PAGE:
How Scotland qualified for Euro 2024 – and why Germany will be different

Steve Clarke has led Scotland to next summer’s tournament with two games to spare, and now the Tartan Army have reason to dream

Jamie Braidwood
Monday 16 October 2023 22:49 BST
Scotland qualify for Euro 2024 after Spain beat Norway
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Serial qualifiers? It’s still too early to say, but for any Scotland supporter who cannot remember the 1998 World Cup in France or the years before, these are dizzying times indeed. The Tartan Army are heading to Euro 2024, their second successive appearance at the European Championships, and just their second men’s major international tournament in 25 years. Hampden has rediscovered its roar, and it is set to carry Scotland on their march to Germany next summer; tens of thousands will make the journey –many had already booked their tickets before this weekend – and it is all thanks, by and large, to Steve Clarke.

If Clarke has brought the good times back, it is worth remembering the dark days he inherited on his appointment in 2019. Scotland were barely able to fill half of Hampden as their men’s major tournament drought extended past two decades. A 3-0 defeat to Kazakhstan proved to be the end for Clarke’s predecessor, Alex McLeish, and rock bottom for Scotland; there was no hope, and no hint of the immense progress Clarke has since been able to achieve with what are still fairly limited resources.

Automatic qualification from a tricky Group A was secured with two games to go, owed to a phenomenal start that featured the stunning wins against Spain at Hampden and Norway in Oslo. After the ultimately disappointing performances at the Covid-delayed Euro 2020 finals and defeat to an inspired Ukraine in the play-offs for the 2022 World Cup, Scotland took to their task with focus and clarity, forged from the cohesion and spirit Clarke has brought to the national team over the course of his tenure. If Scotland are famously one of those sides that always do things the hard way, progress to Euro 2024 has been serene by comparison.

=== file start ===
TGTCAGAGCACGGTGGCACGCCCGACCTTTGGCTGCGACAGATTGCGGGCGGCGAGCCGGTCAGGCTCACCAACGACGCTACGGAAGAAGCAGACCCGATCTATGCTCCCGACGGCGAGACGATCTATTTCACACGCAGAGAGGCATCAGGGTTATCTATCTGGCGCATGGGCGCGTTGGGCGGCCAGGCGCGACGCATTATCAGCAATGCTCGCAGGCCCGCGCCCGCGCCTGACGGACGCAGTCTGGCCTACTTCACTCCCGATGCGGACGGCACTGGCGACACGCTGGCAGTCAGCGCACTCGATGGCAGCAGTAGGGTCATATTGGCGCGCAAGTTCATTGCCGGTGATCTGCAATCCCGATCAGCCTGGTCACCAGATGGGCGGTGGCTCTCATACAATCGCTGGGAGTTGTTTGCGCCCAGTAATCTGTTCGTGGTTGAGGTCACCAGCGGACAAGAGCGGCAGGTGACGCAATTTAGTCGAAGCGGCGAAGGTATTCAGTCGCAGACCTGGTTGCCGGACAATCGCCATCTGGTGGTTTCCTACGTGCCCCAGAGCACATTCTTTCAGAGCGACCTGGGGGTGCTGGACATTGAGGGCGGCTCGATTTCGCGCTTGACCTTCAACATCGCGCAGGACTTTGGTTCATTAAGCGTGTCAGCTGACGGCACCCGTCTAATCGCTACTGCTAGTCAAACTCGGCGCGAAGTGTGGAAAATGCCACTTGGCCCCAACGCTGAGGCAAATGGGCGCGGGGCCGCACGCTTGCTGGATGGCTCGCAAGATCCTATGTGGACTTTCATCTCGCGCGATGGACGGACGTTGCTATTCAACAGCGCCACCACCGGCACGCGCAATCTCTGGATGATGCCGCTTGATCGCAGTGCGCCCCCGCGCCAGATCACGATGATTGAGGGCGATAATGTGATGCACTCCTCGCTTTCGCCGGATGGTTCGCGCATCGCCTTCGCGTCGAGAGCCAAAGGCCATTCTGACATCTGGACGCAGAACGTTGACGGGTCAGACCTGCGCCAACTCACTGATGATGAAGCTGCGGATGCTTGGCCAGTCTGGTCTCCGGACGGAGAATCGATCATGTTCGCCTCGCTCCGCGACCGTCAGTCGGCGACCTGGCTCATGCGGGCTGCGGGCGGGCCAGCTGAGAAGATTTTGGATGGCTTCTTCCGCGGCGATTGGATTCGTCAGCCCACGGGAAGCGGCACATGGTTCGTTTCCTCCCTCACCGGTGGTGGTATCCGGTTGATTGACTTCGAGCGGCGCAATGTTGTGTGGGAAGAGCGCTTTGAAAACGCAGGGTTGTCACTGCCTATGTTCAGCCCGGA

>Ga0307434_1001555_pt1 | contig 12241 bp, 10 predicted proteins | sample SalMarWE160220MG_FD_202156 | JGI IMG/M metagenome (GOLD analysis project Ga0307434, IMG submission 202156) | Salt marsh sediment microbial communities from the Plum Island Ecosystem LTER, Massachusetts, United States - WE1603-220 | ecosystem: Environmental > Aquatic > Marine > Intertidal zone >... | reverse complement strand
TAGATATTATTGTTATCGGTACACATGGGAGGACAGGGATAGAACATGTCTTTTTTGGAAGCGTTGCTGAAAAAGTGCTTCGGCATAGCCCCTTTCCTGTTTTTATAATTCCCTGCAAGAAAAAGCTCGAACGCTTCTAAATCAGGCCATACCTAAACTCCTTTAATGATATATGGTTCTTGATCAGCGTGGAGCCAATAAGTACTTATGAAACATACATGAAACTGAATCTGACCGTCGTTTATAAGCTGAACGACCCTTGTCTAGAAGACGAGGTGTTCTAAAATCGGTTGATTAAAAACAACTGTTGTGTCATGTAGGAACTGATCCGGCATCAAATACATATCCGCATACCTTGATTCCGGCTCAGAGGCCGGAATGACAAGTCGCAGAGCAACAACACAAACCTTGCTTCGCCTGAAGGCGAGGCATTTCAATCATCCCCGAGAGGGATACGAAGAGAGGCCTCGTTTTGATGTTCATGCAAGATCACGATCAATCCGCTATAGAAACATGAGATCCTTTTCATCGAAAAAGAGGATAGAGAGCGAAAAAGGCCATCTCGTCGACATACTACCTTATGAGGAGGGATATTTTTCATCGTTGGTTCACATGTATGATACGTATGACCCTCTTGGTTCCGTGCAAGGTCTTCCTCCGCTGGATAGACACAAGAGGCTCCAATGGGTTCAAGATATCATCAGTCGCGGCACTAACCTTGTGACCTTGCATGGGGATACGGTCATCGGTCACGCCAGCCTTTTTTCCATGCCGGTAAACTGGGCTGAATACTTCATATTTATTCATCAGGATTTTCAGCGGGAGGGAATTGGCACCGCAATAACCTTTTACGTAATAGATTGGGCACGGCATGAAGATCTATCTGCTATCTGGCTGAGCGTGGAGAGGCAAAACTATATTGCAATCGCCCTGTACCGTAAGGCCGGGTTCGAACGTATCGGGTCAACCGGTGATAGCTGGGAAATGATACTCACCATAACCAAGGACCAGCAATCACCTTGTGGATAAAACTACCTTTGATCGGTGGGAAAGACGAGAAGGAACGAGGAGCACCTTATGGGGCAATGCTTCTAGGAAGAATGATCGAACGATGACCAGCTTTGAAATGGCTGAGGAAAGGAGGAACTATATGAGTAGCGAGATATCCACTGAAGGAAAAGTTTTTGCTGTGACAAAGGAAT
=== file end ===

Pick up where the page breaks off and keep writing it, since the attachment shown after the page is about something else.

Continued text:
Under the guidance of the calm and measured Clarke, Scotland has become an environment where players want to play, mirroring a club side with the relationships within the group and the organisation of their approach. There can be no doubting anyone’s commitment to the Scotland cause – and that has not always been the case in recent years – while Clarke’s management style is to never allow anyone to get too high or feel too low. For all that Scotland’s 2-0 victory over Spain in March was a memorable night at Hampden, the key to qualification was that Clarke ensured his squad kept their feet on the ground when there was still a job to be done.

Clarke would be the first to point out that further improvements are still required ahead of Euro 2024 – England’s performance and Jude Bellingham’s class at Hampden last month made that perfectly clear – but Scotland will head to Germany believing they can be much more competitive than when they returned from the international wilderness. For one, that long wait, with the emotions it brought with it, is over. Scotland’s squad is settled and largely unchanged from the summer of 2021, and Clarke’s team have the experience of a major tournament to build on.